Television’s religious calendar just gets busier and busier. Five years after “The O.C.” popularized “Chrismukkah,” and 11 years after “Seinfeld” brought fans “Festivus,” music channel VH1 Classic has invented another semi-Jewish pseudo-holiday.
“Rush Hashanah,” not to be confused with the Jewish New Year, will kick off on the cable network September 29 (the evening that marks the beginning of the High Holy Days), offering viewers an extended tribute to the Canadian band Rush, the millions-selling rock group behind such platinum albums as “2112” and “All the World’s a Stage.” The group’s singer and bassist, Geddy Lee, born Gary Lee Weinrib, is the son of Holocaust survivors from Poland.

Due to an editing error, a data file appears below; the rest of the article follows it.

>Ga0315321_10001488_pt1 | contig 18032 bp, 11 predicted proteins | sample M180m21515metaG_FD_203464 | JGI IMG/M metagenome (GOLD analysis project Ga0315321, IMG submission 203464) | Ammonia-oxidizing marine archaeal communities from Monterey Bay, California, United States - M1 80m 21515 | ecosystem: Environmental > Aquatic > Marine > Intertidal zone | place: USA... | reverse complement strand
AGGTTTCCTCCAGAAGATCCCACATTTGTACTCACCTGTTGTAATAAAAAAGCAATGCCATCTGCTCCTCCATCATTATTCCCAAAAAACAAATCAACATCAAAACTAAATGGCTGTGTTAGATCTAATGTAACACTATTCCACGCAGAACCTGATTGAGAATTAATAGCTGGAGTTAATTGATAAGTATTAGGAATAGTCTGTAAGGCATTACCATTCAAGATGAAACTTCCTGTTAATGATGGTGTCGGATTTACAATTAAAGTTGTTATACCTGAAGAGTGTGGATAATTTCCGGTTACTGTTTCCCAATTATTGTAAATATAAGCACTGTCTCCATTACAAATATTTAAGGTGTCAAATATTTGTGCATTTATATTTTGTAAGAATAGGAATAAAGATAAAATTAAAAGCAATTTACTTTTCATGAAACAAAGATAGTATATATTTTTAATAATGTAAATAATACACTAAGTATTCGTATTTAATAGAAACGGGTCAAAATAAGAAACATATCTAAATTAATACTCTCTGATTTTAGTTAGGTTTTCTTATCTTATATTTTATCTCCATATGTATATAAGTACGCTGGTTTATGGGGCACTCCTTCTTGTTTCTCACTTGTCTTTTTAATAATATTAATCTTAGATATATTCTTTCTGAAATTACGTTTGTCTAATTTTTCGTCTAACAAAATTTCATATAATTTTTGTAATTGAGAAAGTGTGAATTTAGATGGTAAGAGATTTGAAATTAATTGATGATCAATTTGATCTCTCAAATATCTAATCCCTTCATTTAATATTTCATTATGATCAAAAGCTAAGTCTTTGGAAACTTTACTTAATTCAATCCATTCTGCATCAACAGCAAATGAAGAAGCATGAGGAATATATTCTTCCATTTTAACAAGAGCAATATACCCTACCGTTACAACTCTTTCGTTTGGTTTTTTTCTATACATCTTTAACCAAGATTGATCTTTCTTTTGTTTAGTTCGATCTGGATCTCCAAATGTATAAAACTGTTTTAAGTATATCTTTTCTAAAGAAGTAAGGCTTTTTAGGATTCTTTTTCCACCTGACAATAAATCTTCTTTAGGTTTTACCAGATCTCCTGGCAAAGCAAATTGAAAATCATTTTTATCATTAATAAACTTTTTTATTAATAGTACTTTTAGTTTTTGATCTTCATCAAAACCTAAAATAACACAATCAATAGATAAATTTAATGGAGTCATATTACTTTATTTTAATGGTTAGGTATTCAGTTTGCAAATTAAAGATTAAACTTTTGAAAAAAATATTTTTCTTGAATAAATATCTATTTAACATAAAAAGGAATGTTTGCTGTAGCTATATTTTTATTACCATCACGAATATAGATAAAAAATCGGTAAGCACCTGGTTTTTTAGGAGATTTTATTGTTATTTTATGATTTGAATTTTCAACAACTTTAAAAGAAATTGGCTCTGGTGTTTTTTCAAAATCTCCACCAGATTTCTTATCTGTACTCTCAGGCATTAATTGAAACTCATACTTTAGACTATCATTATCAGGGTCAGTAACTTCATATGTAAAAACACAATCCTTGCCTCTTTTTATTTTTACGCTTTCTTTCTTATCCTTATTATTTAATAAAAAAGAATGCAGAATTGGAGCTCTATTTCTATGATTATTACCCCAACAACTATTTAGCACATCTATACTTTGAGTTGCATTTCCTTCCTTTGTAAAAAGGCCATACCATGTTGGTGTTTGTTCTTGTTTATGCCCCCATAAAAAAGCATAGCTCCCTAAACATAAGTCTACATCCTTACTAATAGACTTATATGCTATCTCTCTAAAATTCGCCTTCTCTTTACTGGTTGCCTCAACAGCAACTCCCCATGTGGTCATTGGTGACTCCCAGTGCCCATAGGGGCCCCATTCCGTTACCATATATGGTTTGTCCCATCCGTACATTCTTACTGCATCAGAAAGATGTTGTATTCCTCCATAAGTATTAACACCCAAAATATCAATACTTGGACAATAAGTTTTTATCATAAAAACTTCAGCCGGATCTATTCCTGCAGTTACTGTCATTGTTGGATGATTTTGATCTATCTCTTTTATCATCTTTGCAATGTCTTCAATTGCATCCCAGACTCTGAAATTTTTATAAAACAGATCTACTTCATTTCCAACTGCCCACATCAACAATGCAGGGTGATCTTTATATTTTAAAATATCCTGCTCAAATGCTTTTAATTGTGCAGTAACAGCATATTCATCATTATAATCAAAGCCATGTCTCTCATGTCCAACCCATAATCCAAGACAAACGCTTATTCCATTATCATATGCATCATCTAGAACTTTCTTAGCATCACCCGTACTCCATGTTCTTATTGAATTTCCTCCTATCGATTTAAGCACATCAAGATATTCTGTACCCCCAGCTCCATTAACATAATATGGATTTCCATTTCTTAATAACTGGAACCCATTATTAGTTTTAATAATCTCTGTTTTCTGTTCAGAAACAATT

The 24-hour “Rush Hashanah” broadcast will feature Lee and his band mates in old videos and concert footage. Kicking off at 7 p.m., it starts on what reasonably could be called Erev Rush Hashanah.
The idea for the tribute was a “mix between our people and Rush,” VH1 publicist Nyle Washington said. “The lead singer is Jewish, so it made perfect sense.”
Washington acknowledged that observant Jews won’t be able to tune in to “Rush Hashanah” because of its timing — “We do realize that,” she said — but the idea has already met with approval from other quarters. Rolling Stone magazine proclaimed the broadcast “a victory for both Canadian prog rock and awesomely clever puns,” while fans on rushisaband.com, a blog devoted to the group, greeted the tribute with “mazel tovs” and a suggestion that the band’s next concert DVD be named “Lechaim.”
This story "‘Holy’ Prog Rock" was written by Nathan Burnstein.